There are, undoubtedly, important social and political issues that need to be addressed as a result of these attacks against the Copts in Egypt. Political analysts have pointed out that ISIS is strategically building on the internal sectarianism, discrimination and bigotry fomented against the Copts in Egypt to now make them an easy target of their international terrorism. Thanksgiving and forgiveness in suffering is not a green light for more attacks. Jesus Christ Himself, when He was struck during one of His trials before His crucifixion, spoke up: “If I have spoken wrongly, testify to the wrong. But if I have spoken rightly, why do you strike me?” (John 18:23).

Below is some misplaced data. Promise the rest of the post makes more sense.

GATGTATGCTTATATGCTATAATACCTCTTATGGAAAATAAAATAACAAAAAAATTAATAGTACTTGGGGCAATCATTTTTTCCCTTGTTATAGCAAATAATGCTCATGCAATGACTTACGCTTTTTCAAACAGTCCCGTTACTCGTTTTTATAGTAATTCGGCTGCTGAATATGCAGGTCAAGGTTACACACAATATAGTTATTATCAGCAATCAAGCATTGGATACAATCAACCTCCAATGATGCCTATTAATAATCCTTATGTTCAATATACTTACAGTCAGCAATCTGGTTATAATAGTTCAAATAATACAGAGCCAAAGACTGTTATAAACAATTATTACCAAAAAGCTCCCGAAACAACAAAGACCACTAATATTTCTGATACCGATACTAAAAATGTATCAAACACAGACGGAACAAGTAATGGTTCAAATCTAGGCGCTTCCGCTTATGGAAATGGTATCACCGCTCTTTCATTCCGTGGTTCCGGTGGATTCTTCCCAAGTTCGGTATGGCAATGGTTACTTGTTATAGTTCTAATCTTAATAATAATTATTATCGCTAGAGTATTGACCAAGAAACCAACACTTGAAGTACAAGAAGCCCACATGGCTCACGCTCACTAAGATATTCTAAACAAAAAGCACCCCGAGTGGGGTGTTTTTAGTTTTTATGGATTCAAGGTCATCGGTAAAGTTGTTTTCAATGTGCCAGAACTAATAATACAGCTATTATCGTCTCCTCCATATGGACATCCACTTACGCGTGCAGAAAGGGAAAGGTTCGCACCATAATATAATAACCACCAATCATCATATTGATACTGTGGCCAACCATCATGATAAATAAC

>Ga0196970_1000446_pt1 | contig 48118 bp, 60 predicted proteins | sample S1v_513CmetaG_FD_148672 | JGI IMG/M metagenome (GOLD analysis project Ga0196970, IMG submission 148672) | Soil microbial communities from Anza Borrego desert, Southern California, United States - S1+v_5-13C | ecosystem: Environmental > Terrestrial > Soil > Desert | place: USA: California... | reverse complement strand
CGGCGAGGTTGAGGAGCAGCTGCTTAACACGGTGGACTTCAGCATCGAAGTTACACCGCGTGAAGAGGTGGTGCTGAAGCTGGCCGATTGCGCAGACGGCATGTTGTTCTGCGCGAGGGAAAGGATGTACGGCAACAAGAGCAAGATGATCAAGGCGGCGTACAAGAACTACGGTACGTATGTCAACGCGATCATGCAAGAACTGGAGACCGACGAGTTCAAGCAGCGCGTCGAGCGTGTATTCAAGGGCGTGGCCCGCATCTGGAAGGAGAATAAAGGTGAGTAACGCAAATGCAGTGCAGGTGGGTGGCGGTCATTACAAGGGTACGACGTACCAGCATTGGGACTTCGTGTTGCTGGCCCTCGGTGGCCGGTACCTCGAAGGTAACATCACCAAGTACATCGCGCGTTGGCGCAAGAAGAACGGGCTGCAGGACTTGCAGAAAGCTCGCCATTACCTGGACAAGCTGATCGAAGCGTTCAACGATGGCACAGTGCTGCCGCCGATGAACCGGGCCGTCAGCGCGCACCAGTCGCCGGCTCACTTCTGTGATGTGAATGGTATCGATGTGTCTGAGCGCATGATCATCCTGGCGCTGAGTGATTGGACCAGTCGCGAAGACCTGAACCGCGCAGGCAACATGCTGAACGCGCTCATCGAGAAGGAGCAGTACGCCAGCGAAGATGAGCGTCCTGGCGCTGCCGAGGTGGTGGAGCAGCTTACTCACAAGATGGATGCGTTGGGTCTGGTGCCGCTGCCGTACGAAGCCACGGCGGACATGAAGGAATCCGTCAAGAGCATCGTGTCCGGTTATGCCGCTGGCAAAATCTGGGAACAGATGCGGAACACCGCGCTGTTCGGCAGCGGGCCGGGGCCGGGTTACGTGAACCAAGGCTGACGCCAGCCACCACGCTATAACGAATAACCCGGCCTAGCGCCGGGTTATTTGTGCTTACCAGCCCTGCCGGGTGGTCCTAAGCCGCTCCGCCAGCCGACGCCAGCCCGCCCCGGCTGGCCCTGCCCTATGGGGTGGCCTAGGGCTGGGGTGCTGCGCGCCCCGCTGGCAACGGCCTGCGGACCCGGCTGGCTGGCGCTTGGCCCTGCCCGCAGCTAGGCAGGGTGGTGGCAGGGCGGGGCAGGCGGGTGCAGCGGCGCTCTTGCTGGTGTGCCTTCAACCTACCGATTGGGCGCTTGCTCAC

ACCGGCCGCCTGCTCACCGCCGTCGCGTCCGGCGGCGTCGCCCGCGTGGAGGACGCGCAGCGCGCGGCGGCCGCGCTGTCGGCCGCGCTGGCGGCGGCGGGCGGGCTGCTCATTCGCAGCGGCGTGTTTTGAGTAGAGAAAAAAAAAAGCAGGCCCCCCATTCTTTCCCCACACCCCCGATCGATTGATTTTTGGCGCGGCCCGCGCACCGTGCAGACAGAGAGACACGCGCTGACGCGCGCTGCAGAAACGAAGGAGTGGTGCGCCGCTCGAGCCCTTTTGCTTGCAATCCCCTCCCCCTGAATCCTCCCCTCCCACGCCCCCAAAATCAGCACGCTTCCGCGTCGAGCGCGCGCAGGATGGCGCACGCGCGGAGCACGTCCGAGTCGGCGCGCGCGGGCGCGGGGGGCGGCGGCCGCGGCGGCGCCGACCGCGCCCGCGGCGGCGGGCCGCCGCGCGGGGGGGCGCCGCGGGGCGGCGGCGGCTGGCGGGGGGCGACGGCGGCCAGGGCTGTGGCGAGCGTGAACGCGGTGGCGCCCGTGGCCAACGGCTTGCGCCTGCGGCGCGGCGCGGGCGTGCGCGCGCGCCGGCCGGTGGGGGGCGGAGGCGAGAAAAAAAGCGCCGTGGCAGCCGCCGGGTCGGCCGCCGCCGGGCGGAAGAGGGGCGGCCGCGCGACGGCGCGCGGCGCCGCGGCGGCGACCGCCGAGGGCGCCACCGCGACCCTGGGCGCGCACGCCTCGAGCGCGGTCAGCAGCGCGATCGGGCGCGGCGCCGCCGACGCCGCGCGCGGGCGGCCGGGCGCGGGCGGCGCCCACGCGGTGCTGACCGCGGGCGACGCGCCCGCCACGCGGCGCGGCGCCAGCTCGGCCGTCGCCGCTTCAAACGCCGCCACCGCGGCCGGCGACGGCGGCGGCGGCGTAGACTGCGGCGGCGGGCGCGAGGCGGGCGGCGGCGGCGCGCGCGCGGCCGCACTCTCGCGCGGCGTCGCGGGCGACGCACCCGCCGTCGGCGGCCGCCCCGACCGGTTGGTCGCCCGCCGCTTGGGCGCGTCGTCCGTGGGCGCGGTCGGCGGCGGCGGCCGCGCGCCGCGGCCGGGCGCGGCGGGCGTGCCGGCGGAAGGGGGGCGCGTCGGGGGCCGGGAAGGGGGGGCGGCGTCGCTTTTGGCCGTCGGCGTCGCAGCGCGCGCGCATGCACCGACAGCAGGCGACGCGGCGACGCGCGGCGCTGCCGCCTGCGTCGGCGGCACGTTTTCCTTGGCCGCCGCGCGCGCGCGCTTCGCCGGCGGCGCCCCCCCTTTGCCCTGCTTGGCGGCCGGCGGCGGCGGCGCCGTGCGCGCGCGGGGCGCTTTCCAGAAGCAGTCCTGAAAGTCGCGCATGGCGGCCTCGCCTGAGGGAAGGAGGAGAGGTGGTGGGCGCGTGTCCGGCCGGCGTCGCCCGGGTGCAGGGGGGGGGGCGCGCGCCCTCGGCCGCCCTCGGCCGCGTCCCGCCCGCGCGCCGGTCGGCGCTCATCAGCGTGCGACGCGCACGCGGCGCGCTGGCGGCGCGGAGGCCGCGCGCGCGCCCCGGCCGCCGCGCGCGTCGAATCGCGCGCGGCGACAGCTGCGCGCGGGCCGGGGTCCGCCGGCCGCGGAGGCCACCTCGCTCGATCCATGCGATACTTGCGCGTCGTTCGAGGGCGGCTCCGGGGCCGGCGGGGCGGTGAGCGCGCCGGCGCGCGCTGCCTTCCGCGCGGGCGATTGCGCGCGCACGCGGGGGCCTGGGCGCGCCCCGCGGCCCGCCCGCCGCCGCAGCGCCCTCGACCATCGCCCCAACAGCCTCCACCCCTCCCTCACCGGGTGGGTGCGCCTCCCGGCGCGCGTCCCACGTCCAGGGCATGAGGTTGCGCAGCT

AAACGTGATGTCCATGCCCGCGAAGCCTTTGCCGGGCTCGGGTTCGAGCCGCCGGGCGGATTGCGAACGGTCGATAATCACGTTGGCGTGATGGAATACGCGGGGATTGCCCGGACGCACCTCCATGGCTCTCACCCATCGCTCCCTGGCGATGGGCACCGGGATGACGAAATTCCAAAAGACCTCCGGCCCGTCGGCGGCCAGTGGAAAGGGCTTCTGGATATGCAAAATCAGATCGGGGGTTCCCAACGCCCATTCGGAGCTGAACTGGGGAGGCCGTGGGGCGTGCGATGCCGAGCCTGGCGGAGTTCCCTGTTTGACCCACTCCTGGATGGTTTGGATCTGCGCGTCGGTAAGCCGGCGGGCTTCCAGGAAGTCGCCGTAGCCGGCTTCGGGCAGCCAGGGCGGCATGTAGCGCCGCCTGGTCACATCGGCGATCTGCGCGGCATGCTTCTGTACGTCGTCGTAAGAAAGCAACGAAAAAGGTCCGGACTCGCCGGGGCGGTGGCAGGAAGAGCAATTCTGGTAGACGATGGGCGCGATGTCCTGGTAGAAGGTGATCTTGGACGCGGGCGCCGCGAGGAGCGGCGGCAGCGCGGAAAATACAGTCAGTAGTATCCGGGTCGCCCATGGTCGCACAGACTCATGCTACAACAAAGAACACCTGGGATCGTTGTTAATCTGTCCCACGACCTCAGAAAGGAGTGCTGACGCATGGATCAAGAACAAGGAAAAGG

And so, in the wake of these senseless attacks, we ask groups like ISIL, why do you strike us? What wrong have we done to you? To our fellow Egyptians we ask, why do you allow these injustices against us? What wrong have we done to you? To the global powers we ask, why do you continue to make your priority oil, arms, money, and power, at the expense of human beings? At the expense of entire peoples?
These questions, however, should not take away our peace. We should seek justice while praying for those who mete injustice. During the readings for Holy Thursday during Holy Week, we annually read this excerpt from a homily of St. John Chrysostom: